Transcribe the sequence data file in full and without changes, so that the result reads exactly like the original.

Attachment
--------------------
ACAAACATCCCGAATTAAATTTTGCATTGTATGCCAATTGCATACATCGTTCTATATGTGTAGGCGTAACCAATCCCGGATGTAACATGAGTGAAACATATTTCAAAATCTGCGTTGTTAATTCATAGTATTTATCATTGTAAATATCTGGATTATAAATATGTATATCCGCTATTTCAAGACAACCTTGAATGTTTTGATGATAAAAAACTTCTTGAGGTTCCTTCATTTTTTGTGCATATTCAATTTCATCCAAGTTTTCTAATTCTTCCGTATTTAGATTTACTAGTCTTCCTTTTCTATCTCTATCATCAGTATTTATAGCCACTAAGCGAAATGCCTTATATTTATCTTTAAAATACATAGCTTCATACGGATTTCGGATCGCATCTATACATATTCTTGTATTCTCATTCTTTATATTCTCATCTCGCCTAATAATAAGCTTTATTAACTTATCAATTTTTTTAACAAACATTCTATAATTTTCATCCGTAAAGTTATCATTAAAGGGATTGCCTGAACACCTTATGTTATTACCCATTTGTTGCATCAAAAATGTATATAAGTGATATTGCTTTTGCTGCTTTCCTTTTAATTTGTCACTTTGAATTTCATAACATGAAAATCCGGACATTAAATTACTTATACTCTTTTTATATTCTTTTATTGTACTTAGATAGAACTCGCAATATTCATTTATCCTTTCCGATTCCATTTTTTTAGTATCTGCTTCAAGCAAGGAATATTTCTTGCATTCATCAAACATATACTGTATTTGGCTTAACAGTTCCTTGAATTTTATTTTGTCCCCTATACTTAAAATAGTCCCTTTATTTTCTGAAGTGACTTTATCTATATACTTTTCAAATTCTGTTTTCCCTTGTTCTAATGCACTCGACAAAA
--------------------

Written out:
ACAAACATCCCGAATTAAATTTTGCATTGTATGCCAATTGCATACATCGTTCTATATGTGTAGGCGTAACCAATCCCGGATGTAACATGAGTGAAACATATTTCAAAATCTGCGTTGTTAATTCATAGTATTTATCATTGTAAATATCTGGATTATAAATATGTATATCCGCTATTTCAAGACAACCTTGAATGTTTTGATGATAAAAAACTTCTTGAGGTTCCTTCATTTTTTGTGCATATTCAATTTCATCCAAGTTTTCTAATTCTTCCGTATTTAGATTTACTAGTCTTCCTTTTCTATCTCTATCATCAGTATTTATAGCCACTAAGCGAAATGCCTTATATTTATCTTTAAAATACATAGCTTCATACGGATTTCGGATCGCATCTATACATATTCTTGTATTCTCATTCTTTATATTCTCATCTCGCCTAATAATAAGCTTTATTAACTTATCAATTTTTTTAACAAACATTCTATAATTTTCATCCGTAAAGTTATCATTAAAGGGATTGCCTGAACACCTTATGTTATTACCCATTTGTTGCATCAAAAATGTATATAAGTGATATTGCTTTTGCTGCTTTCCTTTTAATTTGTCACTTTGAATTTCATAACATGAAAATCCGGACATTAAATTACTTATACTCTTTTTATATTCTTTTATTGTACTTAGATAGAACTCGCAATATTCATTTATCCTTTCCGATTCCATTTTTTTAGTATCTGCTTCAAGCAAGGAATATTTCTTGCATTCATCAAACATATACTGTATTTGGCTTAACAGTTCCTTGAATTTTATTTTGTCCCCTATACTTAAAATAGTCCCTTTATTTTCTGAAGTGACTTTATCTATATACTTTTCAAATTCTGTTTTCCCTTGTTCTAATGCACTCGACAAAA